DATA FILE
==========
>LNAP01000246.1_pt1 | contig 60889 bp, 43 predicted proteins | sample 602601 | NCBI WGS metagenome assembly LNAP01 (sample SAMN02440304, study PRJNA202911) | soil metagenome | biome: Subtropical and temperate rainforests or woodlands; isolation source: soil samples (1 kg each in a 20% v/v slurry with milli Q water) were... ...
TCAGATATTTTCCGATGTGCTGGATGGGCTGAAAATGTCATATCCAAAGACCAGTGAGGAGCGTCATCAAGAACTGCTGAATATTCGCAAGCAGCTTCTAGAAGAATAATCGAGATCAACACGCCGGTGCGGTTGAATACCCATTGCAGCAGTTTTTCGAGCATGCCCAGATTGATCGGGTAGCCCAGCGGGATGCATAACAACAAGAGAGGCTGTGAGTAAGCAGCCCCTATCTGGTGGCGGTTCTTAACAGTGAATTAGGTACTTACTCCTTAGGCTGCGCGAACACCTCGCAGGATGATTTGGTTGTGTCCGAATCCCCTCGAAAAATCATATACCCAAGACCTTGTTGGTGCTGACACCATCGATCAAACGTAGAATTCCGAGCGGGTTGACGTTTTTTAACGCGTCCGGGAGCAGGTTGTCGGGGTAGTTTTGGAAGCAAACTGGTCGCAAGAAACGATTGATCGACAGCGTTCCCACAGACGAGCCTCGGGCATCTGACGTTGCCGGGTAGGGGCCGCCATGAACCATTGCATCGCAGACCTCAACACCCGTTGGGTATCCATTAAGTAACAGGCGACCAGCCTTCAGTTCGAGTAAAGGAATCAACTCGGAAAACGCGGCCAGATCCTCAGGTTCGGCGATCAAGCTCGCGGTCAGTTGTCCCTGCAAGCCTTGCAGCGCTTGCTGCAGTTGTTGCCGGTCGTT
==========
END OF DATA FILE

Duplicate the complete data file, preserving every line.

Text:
>LNAP01000246.1_pt1 | contig 60889 bp, 43 predicted proteins | sample 602601 | NCBI WGS metagenome assembly LNAP01 (sample SAMN02440304, study PRJNA202911) | soil metagenome | biome: Subtropical and temperate rainforests or woodlands; isolation source: soil samples (1 kg each in a 20% v/v slurry with milli Q water) were... ...
TCAGATATTTTCCGATGTGCTGGATGGGCTGAAAATGTCATATCCAAAGACCAGTGAGGAGCGTCATCAAGAACTGCTGAATATTCGCAAGCAGCTTCTAGAAGAATAATCGAGATCAACACGCCGGTGCGGTTGAATACCCATTGCAGCAGTTTTTCGAGCATGCCCAGATTGATCGGGTAGCCCAGCGGGATGCATAACAACAAGAGAGGCTGTGAGTAAGCAGCCCCTATCTGGTGGCGGTTCTTAACAGTGAATTAGGTACTTACTCCTTAGGCTGCGCGAACACCTCGCAGGATGATTTGGTTGTGTCCGAATCCCCTCGAAAAATCATATACCCAAGACCTTGTTGGTGCTGACACCATCGATCAAACGTAGAATTCCGAGCGGGTTGACGTTTTTTAACGCGTCCGGGAGCAGGTTGTCGGGGTAGTTTTGGAAGCAAACTGGTCGCAAGAAACGATTGATCGACAGCGTTCCCACAGACGAGCCTCGGGCATCTGACGTTGCCGGGTAGGGGCCGCCATGAACCATTGCATCGCAGACCTCAACACCCGTTGGGTATCCATTAAGTAACAGGCGACCAGCCTTCAGTTCGAGTAAAGGAATCAACTCGGAAAACGCGGCCAGATCCTCAGGTTCGGCGATCAAGCTCGCGGTCAGTTGTCCCTGCAAGCCTTGCAGCGCTTGCTGCAGTTGTTGCCGGTCGTT